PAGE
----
Police plan on Monday to go over security surveillance cameras at Oak Forest Hospital to see who showed up after Kelly, partially in hopes of identifying a white-haired man who tried to drive away in Kelly's SUV before hospital police stopped him.
"That's [Kelly's] best friend, that's all we know right now," Welch said, adding that police also will target the text messages allegedly sent by Kelly to Flores-Buhelos.
In a news conference that veered toward the bizarre, Welch accused Flores-Buhelos of holding information back from police.
"Flores has 'lawyered up,' as we call it in the trade," said Welch, a former police sergeant in Country Club Hills, later holding up Flores-Buhelos driver's license for the news media to photograph.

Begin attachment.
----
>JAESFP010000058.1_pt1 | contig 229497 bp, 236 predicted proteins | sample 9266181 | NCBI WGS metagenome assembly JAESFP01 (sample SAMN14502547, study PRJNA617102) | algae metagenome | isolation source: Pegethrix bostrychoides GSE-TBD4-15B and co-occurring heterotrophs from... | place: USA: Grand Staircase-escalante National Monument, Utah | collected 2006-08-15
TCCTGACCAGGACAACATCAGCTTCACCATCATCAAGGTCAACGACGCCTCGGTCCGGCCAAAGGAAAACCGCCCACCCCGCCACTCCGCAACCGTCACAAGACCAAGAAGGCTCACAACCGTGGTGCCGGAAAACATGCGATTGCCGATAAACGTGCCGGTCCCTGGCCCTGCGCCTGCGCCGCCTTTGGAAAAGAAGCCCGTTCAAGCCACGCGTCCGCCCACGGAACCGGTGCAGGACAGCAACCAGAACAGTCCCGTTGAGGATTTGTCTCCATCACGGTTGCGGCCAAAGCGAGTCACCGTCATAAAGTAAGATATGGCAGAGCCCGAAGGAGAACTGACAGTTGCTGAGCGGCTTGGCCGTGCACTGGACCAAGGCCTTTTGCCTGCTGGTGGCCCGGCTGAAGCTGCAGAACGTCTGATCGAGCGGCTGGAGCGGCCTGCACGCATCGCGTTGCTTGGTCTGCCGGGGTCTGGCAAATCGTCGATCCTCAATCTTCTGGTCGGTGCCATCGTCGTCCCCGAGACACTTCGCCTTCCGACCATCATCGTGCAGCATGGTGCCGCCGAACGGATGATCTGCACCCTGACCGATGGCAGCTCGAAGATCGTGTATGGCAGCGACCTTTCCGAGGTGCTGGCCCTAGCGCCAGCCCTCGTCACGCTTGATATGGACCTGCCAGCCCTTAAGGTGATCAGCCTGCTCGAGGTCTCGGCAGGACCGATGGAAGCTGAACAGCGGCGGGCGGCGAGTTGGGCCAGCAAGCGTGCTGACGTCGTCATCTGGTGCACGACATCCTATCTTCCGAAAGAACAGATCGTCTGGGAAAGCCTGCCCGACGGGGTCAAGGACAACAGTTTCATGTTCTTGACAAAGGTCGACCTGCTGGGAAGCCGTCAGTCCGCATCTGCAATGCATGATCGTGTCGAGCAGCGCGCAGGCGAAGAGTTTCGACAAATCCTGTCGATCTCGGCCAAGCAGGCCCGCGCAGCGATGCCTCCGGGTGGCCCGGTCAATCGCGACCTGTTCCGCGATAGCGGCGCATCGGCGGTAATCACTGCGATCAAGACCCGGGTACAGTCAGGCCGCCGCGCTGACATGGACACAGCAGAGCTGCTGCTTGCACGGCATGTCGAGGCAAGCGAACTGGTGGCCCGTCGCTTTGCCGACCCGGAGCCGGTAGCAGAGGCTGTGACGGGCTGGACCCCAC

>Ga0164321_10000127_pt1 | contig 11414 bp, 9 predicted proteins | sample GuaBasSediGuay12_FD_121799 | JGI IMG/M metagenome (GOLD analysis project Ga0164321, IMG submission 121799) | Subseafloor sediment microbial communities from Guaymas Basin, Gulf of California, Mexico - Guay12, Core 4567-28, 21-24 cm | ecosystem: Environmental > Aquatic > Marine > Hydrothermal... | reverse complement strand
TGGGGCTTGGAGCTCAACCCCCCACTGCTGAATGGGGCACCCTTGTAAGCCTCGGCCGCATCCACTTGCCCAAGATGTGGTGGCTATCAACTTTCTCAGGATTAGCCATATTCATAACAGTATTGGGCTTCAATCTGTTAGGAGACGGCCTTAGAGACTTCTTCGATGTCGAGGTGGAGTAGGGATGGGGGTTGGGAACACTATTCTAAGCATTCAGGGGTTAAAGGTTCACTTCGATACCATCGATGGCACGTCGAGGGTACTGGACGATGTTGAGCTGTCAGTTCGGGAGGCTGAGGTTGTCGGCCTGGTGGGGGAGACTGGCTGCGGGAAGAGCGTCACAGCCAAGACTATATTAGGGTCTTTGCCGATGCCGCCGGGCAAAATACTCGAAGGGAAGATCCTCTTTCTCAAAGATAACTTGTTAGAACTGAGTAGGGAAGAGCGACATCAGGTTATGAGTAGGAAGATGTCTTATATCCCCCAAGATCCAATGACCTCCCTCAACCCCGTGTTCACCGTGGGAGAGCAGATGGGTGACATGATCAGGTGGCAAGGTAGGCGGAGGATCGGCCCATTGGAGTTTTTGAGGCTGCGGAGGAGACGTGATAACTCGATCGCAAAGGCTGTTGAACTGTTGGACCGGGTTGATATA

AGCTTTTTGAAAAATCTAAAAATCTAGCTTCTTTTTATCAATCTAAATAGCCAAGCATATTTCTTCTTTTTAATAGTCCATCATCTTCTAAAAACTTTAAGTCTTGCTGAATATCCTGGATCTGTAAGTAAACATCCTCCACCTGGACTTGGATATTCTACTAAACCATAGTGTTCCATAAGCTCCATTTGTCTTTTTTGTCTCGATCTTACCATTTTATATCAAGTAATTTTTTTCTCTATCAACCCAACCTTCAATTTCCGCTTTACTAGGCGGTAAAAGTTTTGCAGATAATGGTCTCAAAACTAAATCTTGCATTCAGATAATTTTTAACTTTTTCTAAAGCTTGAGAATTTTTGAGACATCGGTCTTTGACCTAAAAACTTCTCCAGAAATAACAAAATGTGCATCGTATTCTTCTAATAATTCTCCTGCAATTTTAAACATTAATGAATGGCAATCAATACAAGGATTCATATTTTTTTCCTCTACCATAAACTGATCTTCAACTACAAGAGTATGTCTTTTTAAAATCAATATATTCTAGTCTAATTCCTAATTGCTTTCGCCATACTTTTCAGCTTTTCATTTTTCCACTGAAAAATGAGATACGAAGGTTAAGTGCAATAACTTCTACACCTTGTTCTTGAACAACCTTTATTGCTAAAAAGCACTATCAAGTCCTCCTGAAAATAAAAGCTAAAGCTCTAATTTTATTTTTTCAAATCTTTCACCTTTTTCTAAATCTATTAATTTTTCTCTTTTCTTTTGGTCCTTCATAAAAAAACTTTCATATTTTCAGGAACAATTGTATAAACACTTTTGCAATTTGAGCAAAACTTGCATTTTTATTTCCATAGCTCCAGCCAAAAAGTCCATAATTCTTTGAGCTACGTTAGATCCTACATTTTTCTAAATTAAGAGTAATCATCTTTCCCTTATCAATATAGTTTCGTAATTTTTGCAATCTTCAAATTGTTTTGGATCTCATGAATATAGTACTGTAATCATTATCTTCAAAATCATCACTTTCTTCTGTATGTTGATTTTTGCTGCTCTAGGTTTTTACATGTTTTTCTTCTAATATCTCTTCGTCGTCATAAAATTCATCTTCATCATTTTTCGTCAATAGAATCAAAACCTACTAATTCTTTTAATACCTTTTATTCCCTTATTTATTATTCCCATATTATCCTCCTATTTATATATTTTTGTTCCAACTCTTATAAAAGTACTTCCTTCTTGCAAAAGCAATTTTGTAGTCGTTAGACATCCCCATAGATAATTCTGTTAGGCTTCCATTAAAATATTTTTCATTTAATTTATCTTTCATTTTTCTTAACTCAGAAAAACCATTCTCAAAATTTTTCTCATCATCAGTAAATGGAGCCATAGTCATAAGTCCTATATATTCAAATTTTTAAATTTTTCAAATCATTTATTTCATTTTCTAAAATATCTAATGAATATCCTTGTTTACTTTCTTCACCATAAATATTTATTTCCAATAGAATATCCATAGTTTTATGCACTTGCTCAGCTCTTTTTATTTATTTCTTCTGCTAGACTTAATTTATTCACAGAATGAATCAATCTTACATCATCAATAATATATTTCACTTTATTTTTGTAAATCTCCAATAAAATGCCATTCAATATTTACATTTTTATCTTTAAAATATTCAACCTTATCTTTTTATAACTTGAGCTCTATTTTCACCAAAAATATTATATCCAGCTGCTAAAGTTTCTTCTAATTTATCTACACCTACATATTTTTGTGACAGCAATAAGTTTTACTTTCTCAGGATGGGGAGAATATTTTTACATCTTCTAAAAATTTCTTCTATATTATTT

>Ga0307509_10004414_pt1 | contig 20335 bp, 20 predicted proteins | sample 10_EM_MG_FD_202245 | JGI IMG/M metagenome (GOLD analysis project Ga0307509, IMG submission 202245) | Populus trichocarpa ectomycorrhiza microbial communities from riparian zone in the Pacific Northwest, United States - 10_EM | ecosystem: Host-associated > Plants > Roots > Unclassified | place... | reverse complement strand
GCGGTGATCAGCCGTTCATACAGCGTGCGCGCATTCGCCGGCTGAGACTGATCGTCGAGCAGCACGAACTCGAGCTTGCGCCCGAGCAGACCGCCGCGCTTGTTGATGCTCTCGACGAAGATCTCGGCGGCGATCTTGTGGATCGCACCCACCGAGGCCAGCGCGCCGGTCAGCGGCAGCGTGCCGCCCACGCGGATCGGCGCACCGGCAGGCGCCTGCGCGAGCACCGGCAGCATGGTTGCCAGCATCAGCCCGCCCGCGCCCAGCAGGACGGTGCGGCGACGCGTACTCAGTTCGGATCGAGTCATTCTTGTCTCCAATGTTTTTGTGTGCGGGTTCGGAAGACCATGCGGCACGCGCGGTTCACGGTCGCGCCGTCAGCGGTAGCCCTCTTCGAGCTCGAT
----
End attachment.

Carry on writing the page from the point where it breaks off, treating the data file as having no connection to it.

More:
Reached by phone, Flores-Buhelos declined to comment Sunday, other than to sigh and say, "You know," when asked how she is doing.
Her attorney, Terry Gillespie, said the suggestion that his client was being uncooperative is "unconscionable grandstanding." He and Flores-Buhelos are scheduled to meet with Country Club Hills police Monday morning, Welch said.
One person talking publicly Sunday about Kelly's death was Blagojevich.
From New York, where the former governor has been publicizing a new book, Blagojevich used his weekly radio show to blame his friend's death partly on federal prosecutors who had been trying to pressure Kelly into cooperating.
"Chris Kelly took his life because of the pressure he was under," Blagojevich said during his show on WLS-AM.
"He refused to make it easier on himself to lie about someone else," the former governor said, referring to Blagojevich's pending case. "He refused to lie about someone and not stand up for the truth."
Vowing to beat his own charges, Blagojevich added: "My friend Chris Kelly's death will not be in vain."
Tribune reporters John Chase, Stacy St. Clair, William Lee, Carlos Sadovi, Andrew L. Wang and Hal Dardick and freelance reporter Marjorie Ritchie contributed to this report. email@example.com